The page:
Canada ships first synchrotron isotopes

17 November 2014

The first batch of molybdenum-99 (Mo-99) produced in the Canadian Light Source (CLS) linear accelerator in Saskatoon, Saskatchewan has been shipped in a developmental milestone for the non-reactor production of medical isotopes.

 CLS director of accelerators Mark de Jong in the MIP facility (Image: David Stobbe/CLS)

The Medical Isotope Project (MIP) uses the CLS particle accelerator to bombard a target of enriched molybdenum-100 (Mo-100) with high-energy X-rays, which knock a neutron out of some of the molybdenum atoms to produce Mo-99. Mo-99 decays to form technetium-99m (Tc-99m) the world's most widely used medical radioisotope. After the Mo-99 has decayed, the remaining Mo-100 is recovered and recycled into new targets.

Tc-99m is employed in around 80% of nuclear imaging procedures but as it decays very rapidly it is generated in hospitals from Mo-99 at the point of use. Mo-99 itself has a half-life of only 66 hours and cannot be stockpiled, and security of supply is a key concern. Conventionally produced using uranium targets in research reactors, most of the world's supply comes from just five reactors in Belgium, Canada, the Netherlands, Russia and South Africa, and recent years have illustrated how unexpected shutdowns at any of those reactors can quickly lead to shortages.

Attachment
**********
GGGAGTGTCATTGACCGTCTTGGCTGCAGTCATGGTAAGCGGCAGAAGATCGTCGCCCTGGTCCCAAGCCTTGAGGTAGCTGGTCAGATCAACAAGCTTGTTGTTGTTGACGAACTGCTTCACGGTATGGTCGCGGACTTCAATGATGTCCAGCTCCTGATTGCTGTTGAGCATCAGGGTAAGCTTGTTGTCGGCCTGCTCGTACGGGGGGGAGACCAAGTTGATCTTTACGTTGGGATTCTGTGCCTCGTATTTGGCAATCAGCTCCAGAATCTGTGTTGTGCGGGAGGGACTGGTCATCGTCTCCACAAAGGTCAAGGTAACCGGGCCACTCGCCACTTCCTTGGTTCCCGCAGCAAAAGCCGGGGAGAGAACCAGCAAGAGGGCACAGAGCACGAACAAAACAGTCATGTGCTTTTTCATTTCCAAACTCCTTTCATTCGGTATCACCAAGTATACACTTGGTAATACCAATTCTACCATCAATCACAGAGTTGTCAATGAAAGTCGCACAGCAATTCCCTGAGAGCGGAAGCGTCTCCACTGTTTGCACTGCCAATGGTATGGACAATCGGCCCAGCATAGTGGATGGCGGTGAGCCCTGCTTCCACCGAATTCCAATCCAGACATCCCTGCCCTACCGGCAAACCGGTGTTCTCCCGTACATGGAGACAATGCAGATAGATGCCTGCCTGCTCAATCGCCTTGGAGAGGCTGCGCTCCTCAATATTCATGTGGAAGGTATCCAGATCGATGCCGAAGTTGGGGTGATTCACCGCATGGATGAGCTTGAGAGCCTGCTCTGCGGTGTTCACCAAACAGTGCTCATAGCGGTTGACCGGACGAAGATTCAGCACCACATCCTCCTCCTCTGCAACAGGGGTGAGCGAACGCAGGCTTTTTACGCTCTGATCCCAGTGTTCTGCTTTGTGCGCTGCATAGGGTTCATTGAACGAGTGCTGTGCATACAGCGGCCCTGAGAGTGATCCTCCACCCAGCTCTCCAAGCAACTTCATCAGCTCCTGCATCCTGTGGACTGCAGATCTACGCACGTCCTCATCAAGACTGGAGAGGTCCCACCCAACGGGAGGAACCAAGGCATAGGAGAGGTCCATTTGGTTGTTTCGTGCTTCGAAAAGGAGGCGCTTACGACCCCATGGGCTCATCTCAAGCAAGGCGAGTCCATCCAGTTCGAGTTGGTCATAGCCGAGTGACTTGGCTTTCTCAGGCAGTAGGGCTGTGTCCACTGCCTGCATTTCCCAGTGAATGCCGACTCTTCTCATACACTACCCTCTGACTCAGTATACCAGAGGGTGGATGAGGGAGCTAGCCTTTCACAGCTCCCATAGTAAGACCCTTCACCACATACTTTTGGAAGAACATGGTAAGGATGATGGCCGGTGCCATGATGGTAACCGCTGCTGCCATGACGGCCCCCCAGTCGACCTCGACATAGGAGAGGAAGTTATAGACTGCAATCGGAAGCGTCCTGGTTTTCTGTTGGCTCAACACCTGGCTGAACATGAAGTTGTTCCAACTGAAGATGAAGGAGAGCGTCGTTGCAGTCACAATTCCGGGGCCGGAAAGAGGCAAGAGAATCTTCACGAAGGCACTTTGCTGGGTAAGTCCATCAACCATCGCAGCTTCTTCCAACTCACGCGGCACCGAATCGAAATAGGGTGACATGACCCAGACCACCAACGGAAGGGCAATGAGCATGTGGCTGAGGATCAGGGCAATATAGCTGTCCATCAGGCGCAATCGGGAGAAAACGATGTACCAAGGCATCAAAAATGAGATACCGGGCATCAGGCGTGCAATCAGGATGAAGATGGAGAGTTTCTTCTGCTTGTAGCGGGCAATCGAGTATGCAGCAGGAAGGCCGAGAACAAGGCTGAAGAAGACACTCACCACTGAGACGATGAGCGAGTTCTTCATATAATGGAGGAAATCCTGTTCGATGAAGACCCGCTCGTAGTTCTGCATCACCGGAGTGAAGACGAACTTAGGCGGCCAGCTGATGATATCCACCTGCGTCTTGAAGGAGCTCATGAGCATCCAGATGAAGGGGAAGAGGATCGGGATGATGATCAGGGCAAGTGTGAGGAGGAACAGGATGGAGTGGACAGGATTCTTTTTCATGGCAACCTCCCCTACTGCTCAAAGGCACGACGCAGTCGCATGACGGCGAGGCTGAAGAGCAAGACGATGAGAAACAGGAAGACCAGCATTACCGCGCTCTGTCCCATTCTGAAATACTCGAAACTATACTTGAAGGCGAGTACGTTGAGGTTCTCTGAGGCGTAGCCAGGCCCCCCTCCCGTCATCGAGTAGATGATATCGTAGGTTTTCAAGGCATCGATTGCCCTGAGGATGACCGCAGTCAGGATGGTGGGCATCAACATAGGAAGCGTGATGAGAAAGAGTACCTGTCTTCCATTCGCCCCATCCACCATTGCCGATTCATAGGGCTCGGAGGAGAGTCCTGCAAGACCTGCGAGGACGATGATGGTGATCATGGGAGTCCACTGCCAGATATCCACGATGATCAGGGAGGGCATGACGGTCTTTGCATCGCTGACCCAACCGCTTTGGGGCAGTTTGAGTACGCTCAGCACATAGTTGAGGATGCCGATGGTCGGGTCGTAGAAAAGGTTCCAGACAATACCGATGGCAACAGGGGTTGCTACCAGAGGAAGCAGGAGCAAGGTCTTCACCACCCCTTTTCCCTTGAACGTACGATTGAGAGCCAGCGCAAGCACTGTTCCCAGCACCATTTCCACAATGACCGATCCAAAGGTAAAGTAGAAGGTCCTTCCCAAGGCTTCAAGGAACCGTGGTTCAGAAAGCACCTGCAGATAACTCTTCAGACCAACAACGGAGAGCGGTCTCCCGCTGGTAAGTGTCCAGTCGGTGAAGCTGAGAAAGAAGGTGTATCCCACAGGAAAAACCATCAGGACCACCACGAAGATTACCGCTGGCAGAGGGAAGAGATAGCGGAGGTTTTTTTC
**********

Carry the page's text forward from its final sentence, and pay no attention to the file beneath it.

The need for a secure supply of Mo-99, as well as concerns over potential nuclear proliferation risks from the use of high enriched uranium (HEU) targets in Mo-99 production in research reactors, has prompted various initiatives to develop non-reactor routes to commercial isotope production.

Since 2010 the Canadian government has committed some CAD 60 million ($53 million) of funds to research and development of non-reactor-based isotope production technologies through its Isotope Technology Acceleration Program (ITAP). The MIP has been funded through ITAP and the Government of Saskatchewan, in partnership Manitoba-based not-for-profit corporation Prairie Isotope Production Enterprise (PIPE).

The MIP will continue to test the production of the isotopes until approval from national regulator Health Canada is obtained. The CLS and PIPE say they expect to become leading suppliers of isotopes to healthcare facilities across Western Canada and Northwest Ontario by 2016.

Canada's NRU research reactor currently produces 30-40% of the world's supply of Mo-99, but production is expected to cease in 2016 by which time the reactor will have been in operation for almost 60 years. According to CLS, two or three accelerator systems like the MIP facility could produce enough medical isotopes to supply Canada's domestic needs, and the partners say they intend to make the most of commercialization and spin off opportunities to export their technology.

The CLS announcement comes days after the US Department of Energy's National Nuclear Security Administration (NNSA) announced $8 million of funding to advance two projects aimed at securing non-HEU domestic supplies of the isotope.

Researched and written
by World Nuclear News